Unlike the Rajya Sabha, the Second House of the Indian Parliament, which by default is free from the majoritarian passions that can often sway the parliamentarians, the Lok Sabha is a publicly elected chamber. Thus, in effect, if not in form, the Lok Sabha – house to the party with a majority of members – invariably begins to serve as an executive organ of the government when it is supposed to be a legislative body.

Without any effective bicameral legislative checks, the government of a parliamentary constitutional republic, at best, becomes an elected autocracy, and the sacrosanct ‘rule of law’ takes the face of notorious ‘rule by decree’.

On the contrary, Rajya Sabha – which is independent from the elected Lok Sabha, more balanced and deliberative in nature, and free from the siege of electoral politics – is supposed to check and scrutinise the Lok Sabha, which otherwise is a chamber of Prime Minister along with his council of ministers when occupied with a thumping majority. It is even more so, in the wake of anti-defection laws, which disallow intra-party dissent.

In turn, the Rajya Sabha is made to play an important role in checking and balancing the actions of the popularly-elected government. Its creation, therefore, is a counter to what James Madison saw as the “fickleness and passion” that could absorb the publicly-elected House. 

The Money Bill as a tool of sabotage

In recent years, the government of India, which is the executive arm, has subverted this separation of powers (legislative check) by bypassing the Rajya Sabha through the instrumentality of Money Bill(s). Notably, certifying a Bill as a Money Bill, which otherwise is a normal Bill, has very serious consequences as it rules out scrutiny by Rajya Sabha. 

For the sake of clarity, at the outset, the law related to the Money Bill need to be made clear. Article 109 of the Constitution lays down a special procedure with respect to Money Bills and Article 110 lays down strict criterion as to the categorisation of a Bill as a Money Bill.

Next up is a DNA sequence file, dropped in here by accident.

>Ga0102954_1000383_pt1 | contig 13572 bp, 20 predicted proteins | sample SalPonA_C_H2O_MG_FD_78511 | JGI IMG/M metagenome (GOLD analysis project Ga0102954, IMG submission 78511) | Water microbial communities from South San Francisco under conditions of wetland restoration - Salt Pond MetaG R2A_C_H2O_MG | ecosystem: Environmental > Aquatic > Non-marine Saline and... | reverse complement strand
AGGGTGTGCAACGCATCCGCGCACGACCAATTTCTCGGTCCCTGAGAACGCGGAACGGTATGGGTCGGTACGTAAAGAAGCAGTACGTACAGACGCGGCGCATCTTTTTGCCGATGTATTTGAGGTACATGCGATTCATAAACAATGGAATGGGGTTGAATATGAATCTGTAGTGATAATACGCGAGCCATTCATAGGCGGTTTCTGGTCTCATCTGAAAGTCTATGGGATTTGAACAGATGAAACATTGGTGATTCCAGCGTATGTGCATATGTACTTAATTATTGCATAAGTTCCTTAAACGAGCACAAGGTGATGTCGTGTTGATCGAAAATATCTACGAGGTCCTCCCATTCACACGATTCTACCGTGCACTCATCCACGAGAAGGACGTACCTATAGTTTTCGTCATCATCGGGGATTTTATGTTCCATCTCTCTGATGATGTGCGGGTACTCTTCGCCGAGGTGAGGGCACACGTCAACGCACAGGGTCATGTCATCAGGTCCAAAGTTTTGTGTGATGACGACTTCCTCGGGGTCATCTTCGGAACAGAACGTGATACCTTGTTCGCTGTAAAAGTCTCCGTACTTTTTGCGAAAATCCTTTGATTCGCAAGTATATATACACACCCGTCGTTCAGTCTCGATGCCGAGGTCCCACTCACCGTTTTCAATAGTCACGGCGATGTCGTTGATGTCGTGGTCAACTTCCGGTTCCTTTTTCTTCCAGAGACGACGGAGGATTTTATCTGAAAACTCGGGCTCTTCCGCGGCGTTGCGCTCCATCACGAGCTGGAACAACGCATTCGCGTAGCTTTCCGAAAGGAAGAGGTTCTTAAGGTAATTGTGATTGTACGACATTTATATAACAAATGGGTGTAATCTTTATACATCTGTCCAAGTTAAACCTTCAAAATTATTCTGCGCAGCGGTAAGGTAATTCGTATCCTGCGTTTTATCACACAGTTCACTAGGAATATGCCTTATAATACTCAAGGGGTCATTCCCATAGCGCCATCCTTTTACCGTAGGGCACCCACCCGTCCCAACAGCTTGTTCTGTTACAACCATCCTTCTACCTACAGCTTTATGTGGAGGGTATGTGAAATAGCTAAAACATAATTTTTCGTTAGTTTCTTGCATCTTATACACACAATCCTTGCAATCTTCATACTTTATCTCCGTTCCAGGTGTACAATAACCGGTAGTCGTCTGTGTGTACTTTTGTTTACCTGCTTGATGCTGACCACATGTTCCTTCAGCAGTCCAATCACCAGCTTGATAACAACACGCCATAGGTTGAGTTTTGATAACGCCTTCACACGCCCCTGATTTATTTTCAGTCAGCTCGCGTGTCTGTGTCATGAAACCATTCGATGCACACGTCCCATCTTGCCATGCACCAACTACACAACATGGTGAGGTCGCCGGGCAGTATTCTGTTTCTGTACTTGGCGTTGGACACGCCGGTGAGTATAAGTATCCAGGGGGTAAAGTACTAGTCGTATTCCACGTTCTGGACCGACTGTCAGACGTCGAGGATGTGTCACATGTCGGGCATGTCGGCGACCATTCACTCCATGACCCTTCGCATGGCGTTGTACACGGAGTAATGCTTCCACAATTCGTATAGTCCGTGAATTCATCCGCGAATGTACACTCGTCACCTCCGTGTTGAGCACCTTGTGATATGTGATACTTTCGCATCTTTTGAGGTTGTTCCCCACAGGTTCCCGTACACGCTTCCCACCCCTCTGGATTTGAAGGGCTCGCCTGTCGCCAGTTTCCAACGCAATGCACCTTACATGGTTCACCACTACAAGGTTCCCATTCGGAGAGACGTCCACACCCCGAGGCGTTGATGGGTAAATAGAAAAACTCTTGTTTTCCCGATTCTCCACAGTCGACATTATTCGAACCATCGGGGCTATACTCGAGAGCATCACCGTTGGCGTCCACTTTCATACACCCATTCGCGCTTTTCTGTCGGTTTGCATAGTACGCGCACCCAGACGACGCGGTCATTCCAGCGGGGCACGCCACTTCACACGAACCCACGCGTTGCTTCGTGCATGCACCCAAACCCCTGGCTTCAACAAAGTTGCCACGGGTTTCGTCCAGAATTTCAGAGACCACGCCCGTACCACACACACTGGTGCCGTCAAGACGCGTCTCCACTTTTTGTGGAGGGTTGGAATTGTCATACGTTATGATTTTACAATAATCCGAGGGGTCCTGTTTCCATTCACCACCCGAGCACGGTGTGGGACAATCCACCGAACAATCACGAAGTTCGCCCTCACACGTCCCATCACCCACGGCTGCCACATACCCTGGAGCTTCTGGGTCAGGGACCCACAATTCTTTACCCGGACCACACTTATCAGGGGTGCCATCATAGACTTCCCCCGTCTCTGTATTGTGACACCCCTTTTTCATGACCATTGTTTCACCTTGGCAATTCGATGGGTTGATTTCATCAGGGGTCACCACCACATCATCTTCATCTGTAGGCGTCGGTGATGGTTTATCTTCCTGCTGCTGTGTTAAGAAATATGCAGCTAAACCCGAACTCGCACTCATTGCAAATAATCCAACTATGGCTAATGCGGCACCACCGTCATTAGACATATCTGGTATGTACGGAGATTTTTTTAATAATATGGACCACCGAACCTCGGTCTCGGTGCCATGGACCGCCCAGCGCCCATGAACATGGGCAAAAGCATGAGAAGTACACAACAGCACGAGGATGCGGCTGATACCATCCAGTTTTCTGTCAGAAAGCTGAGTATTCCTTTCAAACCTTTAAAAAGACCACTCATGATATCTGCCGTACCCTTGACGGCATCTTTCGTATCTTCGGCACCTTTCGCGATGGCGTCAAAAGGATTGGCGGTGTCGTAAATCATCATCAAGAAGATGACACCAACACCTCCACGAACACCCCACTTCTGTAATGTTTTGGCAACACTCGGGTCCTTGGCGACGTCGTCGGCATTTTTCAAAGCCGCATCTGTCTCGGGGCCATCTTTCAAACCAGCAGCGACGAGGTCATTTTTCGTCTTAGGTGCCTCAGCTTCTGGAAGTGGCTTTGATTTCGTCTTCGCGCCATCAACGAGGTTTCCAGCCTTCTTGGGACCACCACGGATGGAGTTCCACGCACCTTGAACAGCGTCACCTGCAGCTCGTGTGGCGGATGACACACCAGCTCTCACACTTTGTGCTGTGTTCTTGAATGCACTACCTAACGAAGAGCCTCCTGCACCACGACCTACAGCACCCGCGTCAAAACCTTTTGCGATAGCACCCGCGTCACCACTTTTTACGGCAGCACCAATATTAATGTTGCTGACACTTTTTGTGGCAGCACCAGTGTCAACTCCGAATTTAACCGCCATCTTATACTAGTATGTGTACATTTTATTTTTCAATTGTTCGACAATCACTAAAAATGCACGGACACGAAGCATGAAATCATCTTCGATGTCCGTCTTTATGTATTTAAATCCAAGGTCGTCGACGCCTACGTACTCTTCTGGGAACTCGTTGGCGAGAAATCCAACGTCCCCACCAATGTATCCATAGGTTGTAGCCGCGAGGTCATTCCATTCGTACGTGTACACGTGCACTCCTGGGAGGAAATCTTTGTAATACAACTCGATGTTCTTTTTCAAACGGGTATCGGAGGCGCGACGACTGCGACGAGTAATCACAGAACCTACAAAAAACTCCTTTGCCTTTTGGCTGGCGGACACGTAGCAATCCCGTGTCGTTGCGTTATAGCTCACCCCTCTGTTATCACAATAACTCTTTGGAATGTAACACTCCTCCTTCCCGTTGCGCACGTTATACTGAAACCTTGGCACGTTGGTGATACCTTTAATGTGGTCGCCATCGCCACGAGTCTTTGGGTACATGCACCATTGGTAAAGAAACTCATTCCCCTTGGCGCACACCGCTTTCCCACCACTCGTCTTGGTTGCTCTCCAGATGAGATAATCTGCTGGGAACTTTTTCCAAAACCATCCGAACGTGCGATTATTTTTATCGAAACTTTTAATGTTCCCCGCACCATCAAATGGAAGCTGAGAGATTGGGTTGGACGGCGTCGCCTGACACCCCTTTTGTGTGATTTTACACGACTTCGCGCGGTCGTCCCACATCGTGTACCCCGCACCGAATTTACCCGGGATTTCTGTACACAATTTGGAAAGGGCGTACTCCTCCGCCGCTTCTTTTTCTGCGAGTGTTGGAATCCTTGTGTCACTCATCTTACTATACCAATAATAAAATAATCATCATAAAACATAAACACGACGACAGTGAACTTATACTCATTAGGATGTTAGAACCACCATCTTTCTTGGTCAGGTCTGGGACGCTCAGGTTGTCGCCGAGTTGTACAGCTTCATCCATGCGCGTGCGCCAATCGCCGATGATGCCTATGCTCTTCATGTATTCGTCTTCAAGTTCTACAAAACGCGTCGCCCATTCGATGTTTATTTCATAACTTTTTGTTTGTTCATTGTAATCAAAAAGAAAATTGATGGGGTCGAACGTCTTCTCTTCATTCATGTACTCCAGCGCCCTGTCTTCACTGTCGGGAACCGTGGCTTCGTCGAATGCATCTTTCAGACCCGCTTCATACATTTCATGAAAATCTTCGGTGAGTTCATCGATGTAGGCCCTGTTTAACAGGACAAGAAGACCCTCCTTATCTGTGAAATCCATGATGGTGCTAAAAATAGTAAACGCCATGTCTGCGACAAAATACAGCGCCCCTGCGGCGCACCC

Clause (I) of Article 110 defines what will constitute a Money Bill. However, as per clause (2), the mere inclusion of “some provisions” relating to the matters listed in Clause (I) cannot transform the character of a Bill from an Ordinary Bill to a Money Bill. 

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Of late, there have been continued deliberate attempts to stifle the Upper House’s scrutiny of the Bills passed by the Lok Sabha, such as in the case of the Electoral Bonds Scheme. The manner adopted in passing of the Electoral Bonds law is symbolic of its arbitrary provisions. The Act, despite being completely lacking in the character of a Money Bill, was nevertheless introduced as a Money Bill in the Lok Sabha, which passed it after rejecting five amendments proposed by the Rajya Sabha. In the present case, even “some provisions” were absent. 

The question, therefore, of whether a statute violates the provision of the Constitution is one of illegality and open to judicial review. Notwithstanding, it is another matter that the next election cycle is round the corner, and so many of them have passed ad interim. Yet, after nearly three years, the constitutional challenge to electoral bonds is still awaiting to be heard before the Supreme Court.